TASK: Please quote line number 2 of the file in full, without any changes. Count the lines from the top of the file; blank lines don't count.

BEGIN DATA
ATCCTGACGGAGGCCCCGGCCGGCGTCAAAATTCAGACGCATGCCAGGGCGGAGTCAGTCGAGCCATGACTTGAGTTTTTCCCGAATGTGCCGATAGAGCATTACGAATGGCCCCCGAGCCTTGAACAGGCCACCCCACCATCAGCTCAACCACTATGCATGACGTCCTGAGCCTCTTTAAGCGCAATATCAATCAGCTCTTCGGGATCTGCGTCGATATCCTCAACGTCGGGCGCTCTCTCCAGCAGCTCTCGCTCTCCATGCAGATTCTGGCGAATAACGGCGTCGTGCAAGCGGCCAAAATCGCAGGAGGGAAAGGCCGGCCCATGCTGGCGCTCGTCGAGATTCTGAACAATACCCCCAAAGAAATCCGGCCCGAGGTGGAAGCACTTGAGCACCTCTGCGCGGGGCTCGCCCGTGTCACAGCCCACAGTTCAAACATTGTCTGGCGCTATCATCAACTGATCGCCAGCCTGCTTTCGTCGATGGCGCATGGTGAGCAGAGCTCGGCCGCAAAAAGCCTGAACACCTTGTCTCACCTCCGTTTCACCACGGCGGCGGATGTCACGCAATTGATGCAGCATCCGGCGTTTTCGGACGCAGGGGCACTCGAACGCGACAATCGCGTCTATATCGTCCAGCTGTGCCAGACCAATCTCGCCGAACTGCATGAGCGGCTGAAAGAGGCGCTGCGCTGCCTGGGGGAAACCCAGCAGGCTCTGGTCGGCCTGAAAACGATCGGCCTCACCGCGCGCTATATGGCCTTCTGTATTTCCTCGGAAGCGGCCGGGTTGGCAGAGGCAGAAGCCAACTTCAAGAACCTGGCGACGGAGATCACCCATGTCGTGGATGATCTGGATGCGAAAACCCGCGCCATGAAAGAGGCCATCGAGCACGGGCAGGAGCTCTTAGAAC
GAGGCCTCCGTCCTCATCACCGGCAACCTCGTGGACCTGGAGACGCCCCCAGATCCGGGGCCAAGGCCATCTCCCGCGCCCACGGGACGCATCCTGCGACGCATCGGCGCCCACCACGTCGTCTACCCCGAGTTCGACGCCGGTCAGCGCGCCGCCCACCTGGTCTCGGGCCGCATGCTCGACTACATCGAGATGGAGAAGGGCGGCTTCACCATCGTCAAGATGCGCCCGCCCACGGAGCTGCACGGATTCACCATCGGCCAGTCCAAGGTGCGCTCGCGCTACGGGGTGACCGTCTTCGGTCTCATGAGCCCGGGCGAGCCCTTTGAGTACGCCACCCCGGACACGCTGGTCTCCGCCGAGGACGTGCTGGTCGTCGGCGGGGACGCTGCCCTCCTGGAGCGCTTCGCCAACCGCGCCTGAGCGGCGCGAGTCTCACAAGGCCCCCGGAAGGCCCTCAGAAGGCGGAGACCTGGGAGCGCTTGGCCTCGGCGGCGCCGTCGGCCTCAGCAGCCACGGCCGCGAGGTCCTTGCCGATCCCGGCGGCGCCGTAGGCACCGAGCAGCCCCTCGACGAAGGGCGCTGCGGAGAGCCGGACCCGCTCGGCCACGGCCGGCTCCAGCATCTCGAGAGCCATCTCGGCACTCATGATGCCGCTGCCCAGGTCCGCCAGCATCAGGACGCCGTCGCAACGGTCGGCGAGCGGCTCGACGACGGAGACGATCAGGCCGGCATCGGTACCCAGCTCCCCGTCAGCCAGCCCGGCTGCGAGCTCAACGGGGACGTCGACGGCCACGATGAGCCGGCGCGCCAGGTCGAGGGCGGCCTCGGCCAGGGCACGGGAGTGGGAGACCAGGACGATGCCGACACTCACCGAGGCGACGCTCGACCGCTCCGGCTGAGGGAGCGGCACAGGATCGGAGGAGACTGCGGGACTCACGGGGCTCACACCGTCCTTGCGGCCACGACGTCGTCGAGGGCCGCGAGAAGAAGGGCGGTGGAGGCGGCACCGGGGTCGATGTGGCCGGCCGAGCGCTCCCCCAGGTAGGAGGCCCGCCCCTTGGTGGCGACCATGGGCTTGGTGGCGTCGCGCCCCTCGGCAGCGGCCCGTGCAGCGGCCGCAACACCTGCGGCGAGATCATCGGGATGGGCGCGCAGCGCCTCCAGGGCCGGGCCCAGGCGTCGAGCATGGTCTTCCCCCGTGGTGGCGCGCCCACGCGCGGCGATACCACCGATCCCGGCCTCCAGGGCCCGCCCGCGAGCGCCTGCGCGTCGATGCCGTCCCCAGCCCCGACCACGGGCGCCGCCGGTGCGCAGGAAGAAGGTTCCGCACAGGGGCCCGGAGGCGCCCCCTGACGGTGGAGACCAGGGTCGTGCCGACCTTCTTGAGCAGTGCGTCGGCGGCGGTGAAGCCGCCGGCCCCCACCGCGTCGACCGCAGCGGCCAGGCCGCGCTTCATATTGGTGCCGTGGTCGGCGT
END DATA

GAGGCCTCCGTCCTCATCACCGGCAACCTCGTGGACCTGGAGACGCCCCCAGATCCGGGGCCAAGGCCATCTCCCGCGCCCACGGGACGCATCCTGCGACGCATCGGCGCCCACCACGTCGTCTACCCCGAGTTCGACGCCGGTCAGCGCGCCGCCCACCTGGTCTCGGGCCGCATGCTCGACTACATCGAGATGGAGAAGGGCGGCTTCACCATCGTCAAGATGCGCCCGCCCACGGAGCTGCACGGATTCACCATCGGCCAGTCCAAGGTGCGCTCGCGCTACGGGGTGACCGTCTTCGGTCTCATGAGCCCGGGCGAGCCCTTTGAGTACGCCACCCCGGACACGCTGGTCTCCGCCGAGGACGTGCTGGTCGTCGGCGGGGACGCTGCCCTCCTGGAGCGCTTCGCCAACCGCGCCTGAGCGGCGCGAGTCTCACAAGGCCCCCGGAAGGCCCTCAGAAGGCGGAGACCTGGGAGCGCTTGGCCTCGGCGGCGCCGTCGGCCTCAGCAGCCACGGCCGCGAGGTCCTTGCCGATCCCGGCGGCGCCGTAGGCACCGAGCAGCCCCTCGACGAAGGGCGCTGCGGAGAGCCGGACCCGCTCGGCCACGGCCGGCTCCAGCATCTCGAGAGCCATCTCGGCACTCATGATGCCGCTGCCCAGGTCCGCCAGCATCAGGACGCCGTCGCAACGGTCGGCGAGCGGCTCGACGACGGAGACGATCAGGCCGGCATCGGTACCCAGCTCCCCGTCAGCCAGCCCGGCTGCGAGCTCAACGGGGACGTCGACGGCCACGATGAGCCGGCGCGCCAGGTCGAGGGCGGCCTCGGCCAGGGCACGGGAGTGGGAGACCAGGACGATGCCGACACTCACCGAGGCGACGCTCGACCGCTCCGGCTGAGGGAGCGGCACAGGATCGGAGGAGACTGCGGGACTCACGGGGCTCACACCGTCCTTGCGGCCACGACGTCGTCGAGGGCCGCGAGAAGAAGGGCGGTGGAGGCGGCACCGGGGTCGATGTGGCCGGCCGAGCGCTCCCCCAGGTAGGAGGCCCGCCCCTTGGTGGCGACCATGGGCTTGGTGGCGTCGCGCCCCTCGGCAGCGGCCCGTGCAGCGGCCGCAACACCTGCGGCGAGATCATCGGGATGGGCGCGCAGCGCCTCCAGGGCCGGGCCCAGGCGTCGAGCATGGTCTTCCCCCGTGGTGGCGCGCCCACGCGCGGCGATACCACCGATCCCGGCCTCCAGGGCCCGCCCGCGAGCGCCTGCGCGTCGATGCCGTCCCCAGCCCCGACCACGGGCGCCGCCGGTGCGCAGGAAGAAGGTTCCGCACAGGGGCCCGGAGGCGCCCCCTGACGGTGGAGACCAGGGTCGTGCCGACCTTCTTGAGCAGTGCGTCGGCGGCGGTGAAGCCGCCGGCCCCCACCGCGTCGACCGCAGCGGCCAGGCCGCGCTTCATATTGGTGCCGTGGTCGGCGT